To further confirm the regional identity of the neurons generated form these precursors we exploited the ability of dentate granule neurons to express GABA along with glutamate after excitation [29], [30]. Dentate granule cells are unique neurons in that they can release both glutamate and GABA as neurotransmitters, most evidently in the hyperexcitability during seizures. We treated differentiated neurons from precursor cells with 10 µM kainic acid for 3 h and then stained with an antibody specific to GAD67, the key enzyme of GABA synthesis and responsible for GABA induction in mature granule neurons. As expected there was an up-regulation of GAD67 after kainate treatment (Fig. 3f), thus reproducing another granule cell characteristic in vitro. Addition of 100 ng/ml recombinant brain derived neurotrophic factor (BDNF), which also induces the GABAergic phenotype in granule cells in vivo [30], led to a similar upregulation of GAD67 (Fig. 3f).

To unambiguously assess neuronal identity of the differentiated cells we undertook an electrophysiological characterization. Whole cell patch clamp recording revealed that proliferating cells had patterns of membrane properties resembling the related precursor cells from dentate gyrus in vivo with outward rectifying potassium channels (Fig. 3g) [16], [31]. By 4–5 days into differentiation, the outward current persisted and the cells showed only minimal inward current. In contrast, by 20–30 days there was a prominent inward current although the outward currents persisted. The resting membrane potential of the neurons was −59±4 mV. In voltage clamp mode depolarization steps elicited initial spikes of inward current in 11 out of 20 cells. Tetrodotoxin (TTX) blocked these currents suggesting that they originated from voltage-gated sodium channels (Fig. 3 h–j). In current clamp mode the injection of currents evoked action potentials (Table 1). Similar to newborn granule cells in vivo, the neurons differentiated from precursor cells in vitro generated only single action potentials, when injected with currents in the current clamp mode [32].

Table 1. Electrophysiological characterization of neurons differentiated from adult dentate gyrus precursor cells.

Exogenous factors influence the neuronal differentiation potential of neural precursor cells

Under proliferation conditions, cell density was significantly greater with EGF or FGF2 alone than without any growth factors, suggesting that both factors exerted a pro-proliferative effect, with EGF being more potent than FGF2 (Fig. 4b). We found a strong difference in neuronal differentiation between simultaneous withdrawal of EGF and FGF2 compared to sequential growth factor withdrawal. When a low concentration of FGF2 (5 ng/ml) was added to the growth factor-withdrawn precursor cells, a greater number of neurons was generated compared to a low concentration of re-added EGF (Fig. 4a). This result is similar to an earlier study suggesting a neurogenic role of FGF2 on rat hippocampal precursor cells [9]. Cell density with EGF or FGF2 alone, however, was significantly greater than without any growth factors, suggesting that both the growth factors had a pro-proliferative effect (Fig. 4b). Prolonged neural differentiation in the presence of low FGF2 (5 ng/ml) resulted in a higher cell density in the culture but led to a decrease in the number of cells that differentiated into neurons (Fig. 4c). When precursor cells were differentiated in the presence of EGF alone, the cells showed morphological features of glial cells. Taken together with the previous result that EGF together with FGF2 was required for maintaining precursor cell renewal, the most parsimonious conclusion from this finding is that EGF promotes the self renewal of precursor cells and favors glial differentiation, whereas FGF2 predominantly maintains their neurogenic potential.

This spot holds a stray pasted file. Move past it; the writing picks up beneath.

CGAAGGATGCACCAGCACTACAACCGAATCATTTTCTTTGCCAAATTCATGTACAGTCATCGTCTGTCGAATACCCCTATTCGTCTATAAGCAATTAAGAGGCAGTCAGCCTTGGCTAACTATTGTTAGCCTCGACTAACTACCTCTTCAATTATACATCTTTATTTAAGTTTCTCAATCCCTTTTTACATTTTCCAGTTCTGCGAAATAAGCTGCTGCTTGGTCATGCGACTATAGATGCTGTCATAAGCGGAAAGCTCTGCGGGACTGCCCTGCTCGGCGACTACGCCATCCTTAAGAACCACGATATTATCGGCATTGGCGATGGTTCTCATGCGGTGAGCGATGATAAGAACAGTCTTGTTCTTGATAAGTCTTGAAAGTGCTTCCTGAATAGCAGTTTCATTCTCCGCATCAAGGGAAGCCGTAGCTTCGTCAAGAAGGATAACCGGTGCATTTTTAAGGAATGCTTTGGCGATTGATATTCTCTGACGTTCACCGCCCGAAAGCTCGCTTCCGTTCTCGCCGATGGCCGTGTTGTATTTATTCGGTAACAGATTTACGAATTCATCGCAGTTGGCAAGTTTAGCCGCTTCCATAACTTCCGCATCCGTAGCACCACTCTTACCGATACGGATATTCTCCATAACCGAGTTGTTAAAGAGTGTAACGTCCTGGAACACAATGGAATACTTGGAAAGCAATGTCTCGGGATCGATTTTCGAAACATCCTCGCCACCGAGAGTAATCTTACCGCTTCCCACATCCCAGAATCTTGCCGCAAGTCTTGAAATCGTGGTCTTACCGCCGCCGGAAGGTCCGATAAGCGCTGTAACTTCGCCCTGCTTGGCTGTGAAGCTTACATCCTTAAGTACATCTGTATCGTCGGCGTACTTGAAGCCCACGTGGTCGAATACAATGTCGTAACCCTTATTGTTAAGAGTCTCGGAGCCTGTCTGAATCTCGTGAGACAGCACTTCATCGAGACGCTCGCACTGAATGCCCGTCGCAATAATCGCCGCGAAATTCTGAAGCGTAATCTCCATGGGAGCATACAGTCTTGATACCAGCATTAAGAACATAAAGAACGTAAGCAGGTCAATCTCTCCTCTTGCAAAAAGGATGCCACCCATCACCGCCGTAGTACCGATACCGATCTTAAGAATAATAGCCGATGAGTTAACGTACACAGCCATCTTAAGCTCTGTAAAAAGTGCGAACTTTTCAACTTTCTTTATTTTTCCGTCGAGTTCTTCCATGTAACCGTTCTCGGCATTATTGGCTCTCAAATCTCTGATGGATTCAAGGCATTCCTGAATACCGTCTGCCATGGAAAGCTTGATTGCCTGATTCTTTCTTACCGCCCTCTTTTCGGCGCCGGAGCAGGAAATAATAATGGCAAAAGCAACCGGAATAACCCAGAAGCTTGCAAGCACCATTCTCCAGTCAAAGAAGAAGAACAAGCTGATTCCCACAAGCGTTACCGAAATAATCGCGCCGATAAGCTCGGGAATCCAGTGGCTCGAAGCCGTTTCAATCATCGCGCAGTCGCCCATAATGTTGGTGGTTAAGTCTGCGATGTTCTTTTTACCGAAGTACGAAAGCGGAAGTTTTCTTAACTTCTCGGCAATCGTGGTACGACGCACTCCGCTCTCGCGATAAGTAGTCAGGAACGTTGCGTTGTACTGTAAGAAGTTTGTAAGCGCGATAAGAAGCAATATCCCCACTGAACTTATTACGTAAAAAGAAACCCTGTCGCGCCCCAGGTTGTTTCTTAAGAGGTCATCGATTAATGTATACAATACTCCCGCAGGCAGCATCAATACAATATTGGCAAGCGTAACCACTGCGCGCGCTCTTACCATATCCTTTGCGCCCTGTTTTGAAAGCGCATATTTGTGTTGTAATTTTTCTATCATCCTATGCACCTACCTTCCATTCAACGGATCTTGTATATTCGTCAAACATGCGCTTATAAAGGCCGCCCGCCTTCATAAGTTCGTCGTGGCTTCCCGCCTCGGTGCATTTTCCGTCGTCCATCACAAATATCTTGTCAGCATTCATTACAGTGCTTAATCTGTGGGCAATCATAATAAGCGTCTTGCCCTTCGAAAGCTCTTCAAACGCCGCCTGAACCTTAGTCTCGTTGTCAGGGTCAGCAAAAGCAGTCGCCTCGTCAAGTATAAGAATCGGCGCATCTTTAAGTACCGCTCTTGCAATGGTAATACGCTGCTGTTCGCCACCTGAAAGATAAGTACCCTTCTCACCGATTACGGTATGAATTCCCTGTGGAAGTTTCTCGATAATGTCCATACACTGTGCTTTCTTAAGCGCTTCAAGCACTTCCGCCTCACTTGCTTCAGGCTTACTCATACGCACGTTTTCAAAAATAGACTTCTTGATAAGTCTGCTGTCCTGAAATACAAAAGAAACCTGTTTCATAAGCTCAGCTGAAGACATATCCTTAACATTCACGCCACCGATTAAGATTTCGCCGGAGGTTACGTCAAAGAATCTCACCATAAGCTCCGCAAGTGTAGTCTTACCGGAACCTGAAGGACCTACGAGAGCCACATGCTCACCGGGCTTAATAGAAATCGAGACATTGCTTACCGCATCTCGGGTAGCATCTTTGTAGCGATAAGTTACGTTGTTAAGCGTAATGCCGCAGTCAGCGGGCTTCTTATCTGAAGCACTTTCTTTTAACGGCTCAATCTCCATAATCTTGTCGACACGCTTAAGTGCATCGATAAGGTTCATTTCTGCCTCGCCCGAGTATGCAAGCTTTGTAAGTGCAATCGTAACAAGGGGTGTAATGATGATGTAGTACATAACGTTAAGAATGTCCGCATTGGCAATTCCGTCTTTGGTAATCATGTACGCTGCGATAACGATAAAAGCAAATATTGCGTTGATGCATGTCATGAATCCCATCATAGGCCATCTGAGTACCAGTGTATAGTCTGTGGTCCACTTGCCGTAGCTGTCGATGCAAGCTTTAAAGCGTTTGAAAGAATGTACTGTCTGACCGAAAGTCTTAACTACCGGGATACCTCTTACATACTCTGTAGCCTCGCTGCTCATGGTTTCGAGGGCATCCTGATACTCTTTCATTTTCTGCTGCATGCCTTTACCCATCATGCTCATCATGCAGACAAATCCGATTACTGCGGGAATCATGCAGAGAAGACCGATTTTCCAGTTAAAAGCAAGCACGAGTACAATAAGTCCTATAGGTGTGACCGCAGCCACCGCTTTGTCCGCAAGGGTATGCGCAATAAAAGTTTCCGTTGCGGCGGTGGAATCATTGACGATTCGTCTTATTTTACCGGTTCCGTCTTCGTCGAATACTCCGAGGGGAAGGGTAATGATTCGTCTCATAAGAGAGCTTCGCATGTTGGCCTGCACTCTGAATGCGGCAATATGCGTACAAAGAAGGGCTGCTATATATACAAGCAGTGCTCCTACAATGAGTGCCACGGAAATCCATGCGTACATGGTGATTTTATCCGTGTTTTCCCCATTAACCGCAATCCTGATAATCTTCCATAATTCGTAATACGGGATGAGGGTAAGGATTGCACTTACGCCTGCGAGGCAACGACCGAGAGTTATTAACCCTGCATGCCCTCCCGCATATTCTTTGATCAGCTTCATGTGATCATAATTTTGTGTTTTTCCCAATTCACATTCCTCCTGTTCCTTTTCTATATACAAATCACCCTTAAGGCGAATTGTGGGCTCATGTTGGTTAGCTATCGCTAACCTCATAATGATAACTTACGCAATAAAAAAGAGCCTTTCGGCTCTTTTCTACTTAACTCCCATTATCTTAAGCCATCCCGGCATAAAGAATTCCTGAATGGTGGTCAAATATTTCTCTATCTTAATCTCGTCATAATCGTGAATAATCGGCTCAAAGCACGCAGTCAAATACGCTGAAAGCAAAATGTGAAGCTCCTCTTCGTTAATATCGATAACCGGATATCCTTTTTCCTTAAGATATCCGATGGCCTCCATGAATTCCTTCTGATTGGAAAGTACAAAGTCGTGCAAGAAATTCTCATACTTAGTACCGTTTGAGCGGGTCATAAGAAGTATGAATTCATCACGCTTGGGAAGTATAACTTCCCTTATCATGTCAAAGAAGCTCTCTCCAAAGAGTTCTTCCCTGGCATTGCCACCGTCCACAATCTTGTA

Figure 4.

Effect of media and growth factors on precursor cells. A; FGF2 increased neuronal differentiation compared to EGF. Precursor cells differentiated in the presence of re-introduced EGF and FGF were stained with β-III-tubulin four days after differentiation. B; Both FGF2 and EGF increased cell survival in the cultured compared to control. C; FGF showed a differential effect on β-III-tubulin-positive neuronal differentiation depending on the duration of the treatment. Short-term treatment led to increased numbers of β-III-tubulin positive neurons from precursor cells, whereas prolonged FGF led to a decrease. D, E; Serum increased neuronal differentiation in a dose-dependent manner. There was also a general increase in survival with increasing concentrations of B27 supplement. F, G; B27 and N2 had complementary effects on precursor cells. B27 increased the survival of the precursor cells, whereas N2 increased neural differentiation. H; Insulin alone was not sufficient to explain the effects of B27 or N2. I; Various neurotrophic factors had pronounced and differential effects on the precursor cells. BDNF, NT-3, Shh, VEGF, ECGF caused an increase in β-III-tubulin positive neurons. LIF and BMP showed potent pro-gliogenic effects. *, p<0.05; **, p<0.005; ***, p<0.0005